Where Do Sugar Gliders Come From?

Sailing through the air as smoothly as a hawk yet small enough to tuck in your pocket, sugar gliders originated in Australia. These cute, guinea pig-sized pets use their patagium, a thin membrane, to glide through the air from perch to perch. They are social by instinct and enjoy staying close to their owners. Much like some owners carry small dogs in their purses, the sugar glider prefers to ride with its owner in the owner’s pocket rather than staying at home and growing lonely.

The sugar glider is a kind of mammal known as a marsupial, the type of animal that Australia produces in bulk. Marsupials include the kangaroo, koala, wombat, and opossums. One common trait among most marsupials is a pouch. Marsupials give birth to underdeveloped young that need further protection from the mother while they grow strong, so the mothers pack them in their pouches for shelter and warmth.

Those pouches also contain nipples, allowing the young marsupial to feed in peace.

Little Known Facts about Sugar Gliders

While sugar gliders are now gracing the homes of millions of families in the United States and Europe, many individuals may not know their background or from where these animals originate. Below are a few little known facts about these lovable, furry pets.

Question #1: From where do sugar gliders originate?

Answer #1: These animals are marsupials that hail from countries such as Tasmania, New Guinea, Indonesia, and Australia. They earned their name because of their penchant for sweets, most specifically the sap that they suck from certain trees, and their fondness for gliding through the air.

Question #2: What are some special characteristics of these animals?

Answer #2: These pocket-sized pets are nocturnal and prefer to sleep in groups during the day. They are furry animals that have fingers with five digits and claws, except on their hind feet, and possess a membrane between their ankle and wrist that acts as a parachute and enables them to “fly” through the air. These animals are extremely sociable creatures that bond very easily and quickly with their owners.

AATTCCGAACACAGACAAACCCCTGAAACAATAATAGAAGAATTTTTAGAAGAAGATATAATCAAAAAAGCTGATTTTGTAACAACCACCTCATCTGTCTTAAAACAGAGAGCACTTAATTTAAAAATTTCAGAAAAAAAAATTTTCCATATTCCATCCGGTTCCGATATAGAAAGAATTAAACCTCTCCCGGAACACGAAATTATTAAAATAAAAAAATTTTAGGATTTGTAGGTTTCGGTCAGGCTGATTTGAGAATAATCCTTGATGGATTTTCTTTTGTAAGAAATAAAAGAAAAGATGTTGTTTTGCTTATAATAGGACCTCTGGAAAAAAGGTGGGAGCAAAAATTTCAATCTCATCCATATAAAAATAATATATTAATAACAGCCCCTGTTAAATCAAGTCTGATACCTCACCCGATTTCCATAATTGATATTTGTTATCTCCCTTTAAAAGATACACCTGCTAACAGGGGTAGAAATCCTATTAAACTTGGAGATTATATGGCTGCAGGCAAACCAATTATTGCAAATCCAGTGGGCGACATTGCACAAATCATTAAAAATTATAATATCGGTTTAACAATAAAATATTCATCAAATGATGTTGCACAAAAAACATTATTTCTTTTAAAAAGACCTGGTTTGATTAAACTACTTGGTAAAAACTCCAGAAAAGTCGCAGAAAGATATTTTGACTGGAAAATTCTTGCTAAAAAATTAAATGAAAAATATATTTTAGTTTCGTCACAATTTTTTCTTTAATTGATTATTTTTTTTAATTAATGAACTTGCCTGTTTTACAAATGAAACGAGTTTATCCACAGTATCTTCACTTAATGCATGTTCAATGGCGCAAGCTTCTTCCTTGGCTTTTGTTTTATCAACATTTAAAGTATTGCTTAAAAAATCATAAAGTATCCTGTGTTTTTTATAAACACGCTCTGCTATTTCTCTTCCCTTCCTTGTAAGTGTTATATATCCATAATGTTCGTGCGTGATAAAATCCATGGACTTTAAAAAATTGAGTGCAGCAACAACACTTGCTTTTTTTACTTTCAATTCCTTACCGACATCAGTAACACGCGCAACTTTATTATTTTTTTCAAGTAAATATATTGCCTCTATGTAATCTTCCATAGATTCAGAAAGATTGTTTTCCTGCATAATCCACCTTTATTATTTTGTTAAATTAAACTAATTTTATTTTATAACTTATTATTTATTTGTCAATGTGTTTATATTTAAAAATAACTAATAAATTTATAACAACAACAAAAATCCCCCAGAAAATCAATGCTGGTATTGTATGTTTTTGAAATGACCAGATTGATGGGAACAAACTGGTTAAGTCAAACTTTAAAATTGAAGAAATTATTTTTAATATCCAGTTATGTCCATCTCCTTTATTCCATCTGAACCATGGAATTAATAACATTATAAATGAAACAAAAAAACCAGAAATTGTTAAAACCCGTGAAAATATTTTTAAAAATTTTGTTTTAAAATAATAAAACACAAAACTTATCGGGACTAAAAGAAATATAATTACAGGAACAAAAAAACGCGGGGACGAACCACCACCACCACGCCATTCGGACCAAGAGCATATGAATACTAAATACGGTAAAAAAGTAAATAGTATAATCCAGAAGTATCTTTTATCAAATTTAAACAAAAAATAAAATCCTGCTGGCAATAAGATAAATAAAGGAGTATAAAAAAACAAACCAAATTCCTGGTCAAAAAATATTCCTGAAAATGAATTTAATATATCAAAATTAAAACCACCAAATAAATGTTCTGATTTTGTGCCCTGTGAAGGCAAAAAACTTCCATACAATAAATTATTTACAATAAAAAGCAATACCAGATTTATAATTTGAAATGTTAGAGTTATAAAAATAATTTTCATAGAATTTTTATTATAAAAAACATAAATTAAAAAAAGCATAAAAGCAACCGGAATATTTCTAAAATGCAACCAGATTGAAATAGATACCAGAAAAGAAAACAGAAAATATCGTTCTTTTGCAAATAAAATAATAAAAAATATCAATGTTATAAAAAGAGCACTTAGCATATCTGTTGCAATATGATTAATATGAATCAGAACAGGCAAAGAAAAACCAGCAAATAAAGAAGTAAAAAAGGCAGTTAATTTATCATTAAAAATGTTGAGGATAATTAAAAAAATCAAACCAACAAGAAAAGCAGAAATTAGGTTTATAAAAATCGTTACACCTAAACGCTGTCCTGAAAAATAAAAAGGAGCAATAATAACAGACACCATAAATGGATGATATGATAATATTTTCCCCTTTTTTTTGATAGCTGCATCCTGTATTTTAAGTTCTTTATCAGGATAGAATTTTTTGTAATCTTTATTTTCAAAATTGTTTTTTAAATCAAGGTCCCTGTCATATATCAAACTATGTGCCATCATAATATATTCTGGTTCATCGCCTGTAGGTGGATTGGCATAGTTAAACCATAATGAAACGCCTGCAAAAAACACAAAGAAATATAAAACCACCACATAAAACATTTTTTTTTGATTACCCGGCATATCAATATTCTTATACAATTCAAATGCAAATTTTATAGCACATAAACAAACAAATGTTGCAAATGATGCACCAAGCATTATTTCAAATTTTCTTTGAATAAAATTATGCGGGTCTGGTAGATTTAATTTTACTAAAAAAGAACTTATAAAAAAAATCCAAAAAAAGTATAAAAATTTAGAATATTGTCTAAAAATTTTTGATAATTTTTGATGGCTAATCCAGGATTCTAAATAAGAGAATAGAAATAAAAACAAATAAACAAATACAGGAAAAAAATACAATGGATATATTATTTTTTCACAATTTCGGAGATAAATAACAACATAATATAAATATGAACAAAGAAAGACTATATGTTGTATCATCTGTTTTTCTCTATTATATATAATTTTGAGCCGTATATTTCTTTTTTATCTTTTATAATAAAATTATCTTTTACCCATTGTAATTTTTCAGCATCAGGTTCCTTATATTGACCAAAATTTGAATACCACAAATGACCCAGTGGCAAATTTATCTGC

Question #3: What is the average lifespan of these animals?

Answer #3: These furry creatures can live anywhere from 12 to 15 years.

National Geographic Features Sugar Glider Video

Sugar glider owners who wonder how their pets would behave in the wild may want to visit the National Geographic website to find out. The site features a minute-long educational video introducing viewers to the wonders of sugar gliders. For instance, many sugar glider owners allow the tiny creatures to glide around their living rooms. But in the eucalyptus forests of Australia, the tiny marsupials can stretch their membranes and glide the length of a football field in order to find food, meet up with family, or escape predators. The tiny animals, which use their tails as rudders to steer, can leap and glide with stunning accuracy.

The National Geographic video also features footage of sugar gliders climbing, eating grasshoppers, and sleeping. The narrator reminds viewers that, in the wild, the small omnivores consume nectar, sap, seeds, fruit, pollen, and insects. Their large eyes help them see at night, and they sleep cuddled in nests during the day, when the most dangerous predators are active. The video also explains that sugar gliders will mark a branch with scent to make it easier for their family to follow them and find food.